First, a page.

Impact on the NFL: I can sum it up in two words: instant credibility. The NFL now faces a Redskins team led by a proven winner whose teams have won 67% of their games. We had the talent, but now we have a Hall of Fame coach calling the shots. That’s a scary combination. (Ravens fans, since you’ve never seen one, a Hall of Fame coach is someone who knows what to do to win big games. For example, running the ball when you have the leagues’ worst passing attack. Ahem.) No more will Washington be a laughingstock, characterized by a deep-pocket owner and underachieving players. We’re back in the mix of contenders. Instantly.
The NFC East will, as a result, returned to its days of the 1980s when it produced physically tough, dangerous teams. I think we have the potential to be the Division Nobody Wants to Play. NFC Least no more. How cool is it that the East now has Coughlin in New York, Andy Reed in Philadelphia, Tuna Parcells in Dallas, and Gibbs in Washington? Can you imagine the hype when Dallas and Washington play next year? I’m already excited. I know the bean-counters and advertising executives at the National Football League are equally excited.
Impact on the owner: The hiring of Gibbs as coach and president is the one move that Daniel Snyder will forever be remembered for. (Heck, Sonny Jurgensen said this is the most exciting thing ever to happen to Redskins football.) Say what you will—and much has been said—of Snyder’s cash-dropping, fantasy-team building of the last five years. The truth of the matter is that he really does love the Skins and wants to win a championship. He simply has little idea on how to realistically achieve that goal.
I think the Gibbs hiring is proof that maybe, just maybe, Snyder has gotten it right. Either way, if Mr. Snyder has an ounce of sense he will allow Gibbs to construct, control, and complete the Redskins. He can then act like a true owner: smoking cigars, patrolling the sidelines in close games, and holding Super Bowl trophies.
Impact on the future: Despite what the 5-11 record showed this year, the Skins really have few holes to fill. That’s what makes Gibbs such a great find: he’ll be the glue to hold all this talent together. Last week I was leery that no free agent would want to come to the chaotic Washington organization; now no player would dare brush off the Skins. The Skins need a solid running back, and former Cincinnati Bengal Corey Dillon fits the bill nicely. Imagine Ramsey, Coles, and Dillon on offense. Presuming we can pass and run block, that’s a very hot offensive combination. The Skins also need some defensive line help. We lost Bruce Smith to retirement, but Lord knows we had no pass rush when he was there. I betcha Warren Sapp would love to play for Williams and Gibbs. If Trotter, Arrington, and our linebackers play their assignments, and Smoot and Bailey play to potential we could have a top 10 defense once again. This is getting scary.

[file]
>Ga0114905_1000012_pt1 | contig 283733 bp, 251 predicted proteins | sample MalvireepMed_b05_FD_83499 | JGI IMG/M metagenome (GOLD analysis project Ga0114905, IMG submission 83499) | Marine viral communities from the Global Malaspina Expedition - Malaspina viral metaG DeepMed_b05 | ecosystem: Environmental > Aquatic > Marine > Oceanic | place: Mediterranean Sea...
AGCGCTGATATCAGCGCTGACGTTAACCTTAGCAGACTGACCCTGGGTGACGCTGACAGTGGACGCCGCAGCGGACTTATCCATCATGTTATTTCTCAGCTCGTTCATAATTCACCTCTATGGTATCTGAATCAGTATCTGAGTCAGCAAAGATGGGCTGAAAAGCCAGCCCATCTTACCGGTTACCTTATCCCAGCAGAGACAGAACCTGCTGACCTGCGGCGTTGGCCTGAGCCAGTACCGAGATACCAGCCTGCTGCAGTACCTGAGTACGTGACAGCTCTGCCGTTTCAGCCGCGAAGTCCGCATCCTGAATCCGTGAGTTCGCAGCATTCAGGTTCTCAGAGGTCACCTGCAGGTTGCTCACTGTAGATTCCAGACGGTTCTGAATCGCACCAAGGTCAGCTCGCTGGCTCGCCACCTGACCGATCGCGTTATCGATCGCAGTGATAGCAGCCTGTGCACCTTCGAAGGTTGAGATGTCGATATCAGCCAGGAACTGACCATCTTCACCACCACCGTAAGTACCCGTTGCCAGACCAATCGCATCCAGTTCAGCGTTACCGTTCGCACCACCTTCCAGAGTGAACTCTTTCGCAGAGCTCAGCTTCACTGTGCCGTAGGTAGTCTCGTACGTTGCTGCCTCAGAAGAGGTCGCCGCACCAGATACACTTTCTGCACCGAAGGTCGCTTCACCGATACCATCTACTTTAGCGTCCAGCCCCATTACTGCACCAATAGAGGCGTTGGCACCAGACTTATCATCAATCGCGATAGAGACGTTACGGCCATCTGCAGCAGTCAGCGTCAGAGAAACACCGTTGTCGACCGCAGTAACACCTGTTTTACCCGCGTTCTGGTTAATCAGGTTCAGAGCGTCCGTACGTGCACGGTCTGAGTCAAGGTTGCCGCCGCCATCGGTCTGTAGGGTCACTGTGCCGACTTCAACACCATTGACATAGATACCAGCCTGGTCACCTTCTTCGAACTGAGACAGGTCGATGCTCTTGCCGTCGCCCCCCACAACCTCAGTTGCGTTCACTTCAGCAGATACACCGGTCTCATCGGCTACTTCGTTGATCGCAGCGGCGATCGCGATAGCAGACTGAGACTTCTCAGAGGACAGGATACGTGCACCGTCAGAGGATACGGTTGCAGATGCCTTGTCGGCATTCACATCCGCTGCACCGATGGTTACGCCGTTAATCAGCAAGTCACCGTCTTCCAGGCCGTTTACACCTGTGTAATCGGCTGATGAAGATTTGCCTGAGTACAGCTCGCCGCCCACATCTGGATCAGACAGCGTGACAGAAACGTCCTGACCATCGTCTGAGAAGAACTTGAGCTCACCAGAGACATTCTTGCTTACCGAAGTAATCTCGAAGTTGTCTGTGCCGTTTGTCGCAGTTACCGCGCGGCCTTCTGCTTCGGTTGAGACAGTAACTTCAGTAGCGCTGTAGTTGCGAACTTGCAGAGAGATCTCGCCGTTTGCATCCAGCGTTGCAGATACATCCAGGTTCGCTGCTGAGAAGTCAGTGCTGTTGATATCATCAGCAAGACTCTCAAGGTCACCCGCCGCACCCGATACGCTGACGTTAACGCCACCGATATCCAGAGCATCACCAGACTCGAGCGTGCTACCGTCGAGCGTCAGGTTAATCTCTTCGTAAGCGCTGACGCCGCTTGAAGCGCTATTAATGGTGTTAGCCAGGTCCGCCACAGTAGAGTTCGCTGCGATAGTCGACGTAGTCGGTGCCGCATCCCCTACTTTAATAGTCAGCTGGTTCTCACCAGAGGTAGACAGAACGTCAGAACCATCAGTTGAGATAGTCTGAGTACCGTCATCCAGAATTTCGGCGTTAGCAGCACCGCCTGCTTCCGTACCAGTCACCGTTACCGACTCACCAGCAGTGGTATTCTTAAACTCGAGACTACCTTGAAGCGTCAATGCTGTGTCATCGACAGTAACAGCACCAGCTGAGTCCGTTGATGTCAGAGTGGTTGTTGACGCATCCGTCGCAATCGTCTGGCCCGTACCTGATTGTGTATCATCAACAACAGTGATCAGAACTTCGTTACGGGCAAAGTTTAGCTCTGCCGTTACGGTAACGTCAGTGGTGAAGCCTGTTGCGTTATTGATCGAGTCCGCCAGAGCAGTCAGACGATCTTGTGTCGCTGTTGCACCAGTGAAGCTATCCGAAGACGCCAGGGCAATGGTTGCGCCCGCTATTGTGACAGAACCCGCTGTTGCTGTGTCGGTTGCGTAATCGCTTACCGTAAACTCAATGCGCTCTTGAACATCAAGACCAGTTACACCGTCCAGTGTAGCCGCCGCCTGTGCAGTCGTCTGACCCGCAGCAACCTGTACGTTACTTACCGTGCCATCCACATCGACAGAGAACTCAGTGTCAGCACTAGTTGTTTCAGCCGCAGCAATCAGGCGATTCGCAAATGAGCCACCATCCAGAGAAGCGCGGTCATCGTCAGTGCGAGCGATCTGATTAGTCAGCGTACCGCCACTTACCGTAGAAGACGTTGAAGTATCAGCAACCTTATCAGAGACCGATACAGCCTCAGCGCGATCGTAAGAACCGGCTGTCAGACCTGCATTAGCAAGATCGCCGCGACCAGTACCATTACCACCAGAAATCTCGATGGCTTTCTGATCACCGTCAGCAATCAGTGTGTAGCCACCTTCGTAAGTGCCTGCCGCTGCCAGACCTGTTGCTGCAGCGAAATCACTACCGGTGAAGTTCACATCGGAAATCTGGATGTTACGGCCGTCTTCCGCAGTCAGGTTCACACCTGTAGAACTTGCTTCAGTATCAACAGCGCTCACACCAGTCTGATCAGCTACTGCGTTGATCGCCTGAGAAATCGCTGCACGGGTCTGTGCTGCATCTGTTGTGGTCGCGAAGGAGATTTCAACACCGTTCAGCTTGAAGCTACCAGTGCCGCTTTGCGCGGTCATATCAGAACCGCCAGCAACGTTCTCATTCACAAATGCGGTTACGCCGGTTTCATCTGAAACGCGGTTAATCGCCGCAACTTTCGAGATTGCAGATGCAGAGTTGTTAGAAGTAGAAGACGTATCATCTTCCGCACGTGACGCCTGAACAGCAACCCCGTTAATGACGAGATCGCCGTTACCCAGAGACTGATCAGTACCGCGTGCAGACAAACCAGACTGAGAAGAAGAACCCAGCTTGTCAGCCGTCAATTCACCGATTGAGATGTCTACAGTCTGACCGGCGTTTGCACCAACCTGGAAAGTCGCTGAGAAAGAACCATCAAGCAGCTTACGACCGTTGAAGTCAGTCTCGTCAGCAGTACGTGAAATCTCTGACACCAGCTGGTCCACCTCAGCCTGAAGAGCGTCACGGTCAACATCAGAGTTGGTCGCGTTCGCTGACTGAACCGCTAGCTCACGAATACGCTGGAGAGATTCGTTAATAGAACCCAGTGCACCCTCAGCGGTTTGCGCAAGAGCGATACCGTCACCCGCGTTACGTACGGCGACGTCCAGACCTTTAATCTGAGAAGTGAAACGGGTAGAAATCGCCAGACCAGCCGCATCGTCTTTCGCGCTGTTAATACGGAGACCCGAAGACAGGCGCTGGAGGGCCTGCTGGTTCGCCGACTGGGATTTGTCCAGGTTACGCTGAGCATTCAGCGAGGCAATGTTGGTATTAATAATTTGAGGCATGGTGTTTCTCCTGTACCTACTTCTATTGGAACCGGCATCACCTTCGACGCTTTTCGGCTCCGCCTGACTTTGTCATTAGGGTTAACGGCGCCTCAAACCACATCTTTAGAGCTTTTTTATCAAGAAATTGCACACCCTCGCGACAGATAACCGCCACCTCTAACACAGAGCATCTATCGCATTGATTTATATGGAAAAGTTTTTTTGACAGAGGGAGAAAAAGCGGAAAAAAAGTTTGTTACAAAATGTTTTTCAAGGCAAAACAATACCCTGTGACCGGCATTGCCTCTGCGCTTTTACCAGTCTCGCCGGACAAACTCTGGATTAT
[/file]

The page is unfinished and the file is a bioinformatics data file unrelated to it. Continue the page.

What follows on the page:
Some Cowchip fans (you know who you are) have asked whether Gibbs will have the same impact on his team as Parcells had in his return year. “You think you’ll get to the playoffs and 10 wins?” Maybe. I think there will be a time of adjustment (Gibbs went 0-5 to start his first season, but finished 8-8). But I like the talent on this squad. I say we go 9-7, make the playoffs as a wild card, and then, well, who knows what will happen in the playoffs.
And if that doesn’t happen, who cares? The addition of Joe Gibbs to Washington football is a veritable godsend. It’s Fall already in D.C. People are hugging in the streets. Burgundy “R” hats are flying off shelves. Suddenly, all is well with the universe. (All we need for true celestial harmony is the return of The Cosby Show/Family Ties/Cheers sitcom lineups.) I love that Gibbs is both coach and president. Henceforth, he shall be referred to as Chief Joe Gibbs.
Hail to the Chief, and Hail to the Redskins!